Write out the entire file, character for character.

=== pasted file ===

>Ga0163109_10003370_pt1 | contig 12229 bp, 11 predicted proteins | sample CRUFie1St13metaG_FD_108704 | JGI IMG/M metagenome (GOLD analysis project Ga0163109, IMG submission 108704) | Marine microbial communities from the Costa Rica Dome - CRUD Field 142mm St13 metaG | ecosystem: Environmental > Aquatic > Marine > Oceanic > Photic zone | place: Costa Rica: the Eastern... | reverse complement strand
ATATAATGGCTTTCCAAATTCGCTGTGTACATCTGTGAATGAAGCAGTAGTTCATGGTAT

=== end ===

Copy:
>Ga0163109_10003370_pt1 | contig 12229 bp, 11 predicted proteins | sample CRUFie1St13metaG_FD_108704 | JGI IMG/M metagenome (GOLD analysis project Ga0163109, IMG submission 108704) | Marine microbial communities from the Costa Rica Dome - CRUD Field 142mm St13 metaG | ecosystem: Environmental > Aquatic > Marine > Oceanic > Photic zone | place: Costa Rica: the Eastern... | reverse complement strand
ATATAATGGCTTTCCAAATTCGCTGTGTACATCTGTGAATGAAGCAGTAGTTCATGGTAT